Sixteen asylum seekers who crossed the Channel in small boats three years ago have made claims for damages against the Home Office after complaining about their treatment on arrival in England, a High Court judge has heard.

The migrants complained about “unlawful” searches, the confiscation of cell phones and “data extraction,” the “non-return” of “items” or the “damaged return” of possessions, Judge Nicklin said on Tuesday.

Lawyers representing ministers said claims were being disputed.

Mr Justice Nicklin, presiding over a High Court preliminary hearing in Court 13 of the Royal Courts of Justice complex in London, said the case would be reconsidered next year.

The judge said the migrants could not be named in media reports about the case.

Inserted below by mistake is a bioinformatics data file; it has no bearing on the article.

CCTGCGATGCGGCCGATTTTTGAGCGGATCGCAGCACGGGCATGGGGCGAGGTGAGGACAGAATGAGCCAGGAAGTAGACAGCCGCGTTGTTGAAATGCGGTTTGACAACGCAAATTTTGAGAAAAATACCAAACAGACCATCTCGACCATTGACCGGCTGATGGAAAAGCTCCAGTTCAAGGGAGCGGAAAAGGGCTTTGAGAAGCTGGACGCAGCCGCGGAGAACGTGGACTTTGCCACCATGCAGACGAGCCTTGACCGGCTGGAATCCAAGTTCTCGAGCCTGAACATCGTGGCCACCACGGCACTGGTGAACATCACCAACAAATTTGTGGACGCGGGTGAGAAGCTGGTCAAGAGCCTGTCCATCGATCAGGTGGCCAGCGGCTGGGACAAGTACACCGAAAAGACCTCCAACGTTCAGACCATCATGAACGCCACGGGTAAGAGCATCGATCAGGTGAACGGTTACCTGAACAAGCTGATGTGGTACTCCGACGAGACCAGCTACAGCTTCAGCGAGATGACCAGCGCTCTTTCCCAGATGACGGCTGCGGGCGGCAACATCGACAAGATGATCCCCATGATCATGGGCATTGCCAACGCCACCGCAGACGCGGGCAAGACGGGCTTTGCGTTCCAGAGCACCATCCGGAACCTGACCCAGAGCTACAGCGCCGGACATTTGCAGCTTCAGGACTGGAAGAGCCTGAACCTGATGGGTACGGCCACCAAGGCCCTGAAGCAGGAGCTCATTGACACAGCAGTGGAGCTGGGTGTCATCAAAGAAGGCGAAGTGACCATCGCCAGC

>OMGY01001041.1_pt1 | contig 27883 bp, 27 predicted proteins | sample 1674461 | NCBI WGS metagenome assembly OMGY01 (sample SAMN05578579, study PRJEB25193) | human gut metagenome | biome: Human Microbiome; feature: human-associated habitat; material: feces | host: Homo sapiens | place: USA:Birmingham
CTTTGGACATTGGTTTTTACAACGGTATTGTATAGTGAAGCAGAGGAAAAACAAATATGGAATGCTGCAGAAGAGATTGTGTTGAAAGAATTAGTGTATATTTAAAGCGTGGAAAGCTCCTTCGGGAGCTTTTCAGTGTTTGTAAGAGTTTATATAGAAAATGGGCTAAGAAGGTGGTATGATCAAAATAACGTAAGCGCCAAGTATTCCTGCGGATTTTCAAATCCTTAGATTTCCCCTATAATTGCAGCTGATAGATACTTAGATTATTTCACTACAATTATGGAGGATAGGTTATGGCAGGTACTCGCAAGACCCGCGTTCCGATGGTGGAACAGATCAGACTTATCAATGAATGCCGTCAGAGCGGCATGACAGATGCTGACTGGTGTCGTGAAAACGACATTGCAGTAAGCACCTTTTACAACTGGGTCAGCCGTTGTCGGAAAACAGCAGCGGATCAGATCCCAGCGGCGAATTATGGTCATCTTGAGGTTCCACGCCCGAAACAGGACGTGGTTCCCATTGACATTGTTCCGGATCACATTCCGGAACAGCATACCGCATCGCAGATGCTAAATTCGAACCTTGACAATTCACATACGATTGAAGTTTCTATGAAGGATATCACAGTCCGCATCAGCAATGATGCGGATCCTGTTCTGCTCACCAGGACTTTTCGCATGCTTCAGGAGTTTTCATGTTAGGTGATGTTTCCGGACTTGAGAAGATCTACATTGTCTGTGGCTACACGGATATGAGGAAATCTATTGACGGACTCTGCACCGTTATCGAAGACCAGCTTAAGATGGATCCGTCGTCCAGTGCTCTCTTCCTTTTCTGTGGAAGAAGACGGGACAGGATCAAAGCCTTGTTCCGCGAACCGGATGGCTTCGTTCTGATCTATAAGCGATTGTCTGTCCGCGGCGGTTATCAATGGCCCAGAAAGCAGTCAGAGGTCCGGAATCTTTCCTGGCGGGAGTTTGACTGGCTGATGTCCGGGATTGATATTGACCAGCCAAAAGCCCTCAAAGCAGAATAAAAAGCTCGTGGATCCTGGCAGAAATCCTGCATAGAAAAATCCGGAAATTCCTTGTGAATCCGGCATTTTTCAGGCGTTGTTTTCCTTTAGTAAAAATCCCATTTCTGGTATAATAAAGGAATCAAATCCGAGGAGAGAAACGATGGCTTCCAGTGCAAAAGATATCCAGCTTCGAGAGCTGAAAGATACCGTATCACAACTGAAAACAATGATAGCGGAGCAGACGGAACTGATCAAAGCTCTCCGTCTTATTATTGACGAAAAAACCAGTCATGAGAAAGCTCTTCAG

He said issues related to the release of names would be reconsidered at another hearing.

A lawyer representing the migrants said they were claiming around £20,000 each.

The (Interior Ministry) confiscated, among other things, their cell phones and any SIM cards and informed them that they had to provide their PIN codes

“Between April 25 and November 6, 2020, the plaintiffs crossed the English Channel in small boats from Calais,” Eric Metcalfe told the judge in a written case outline.

“Upon arrival in the UK, all applicants claimed asylum.

“They were also searched by Home Office officials – in some cases strip-searched.

“Among other things, the (Interior Ministry) confiscated their cell phones and any SIM cards and informed them that they had to provide their PIN codes.”

He added: “In any event, the (Home Office) failed to return the plaintiffs’ phones and SIM cards for several months.”

Mr Metcalfe stated that the applicants received legal aid.

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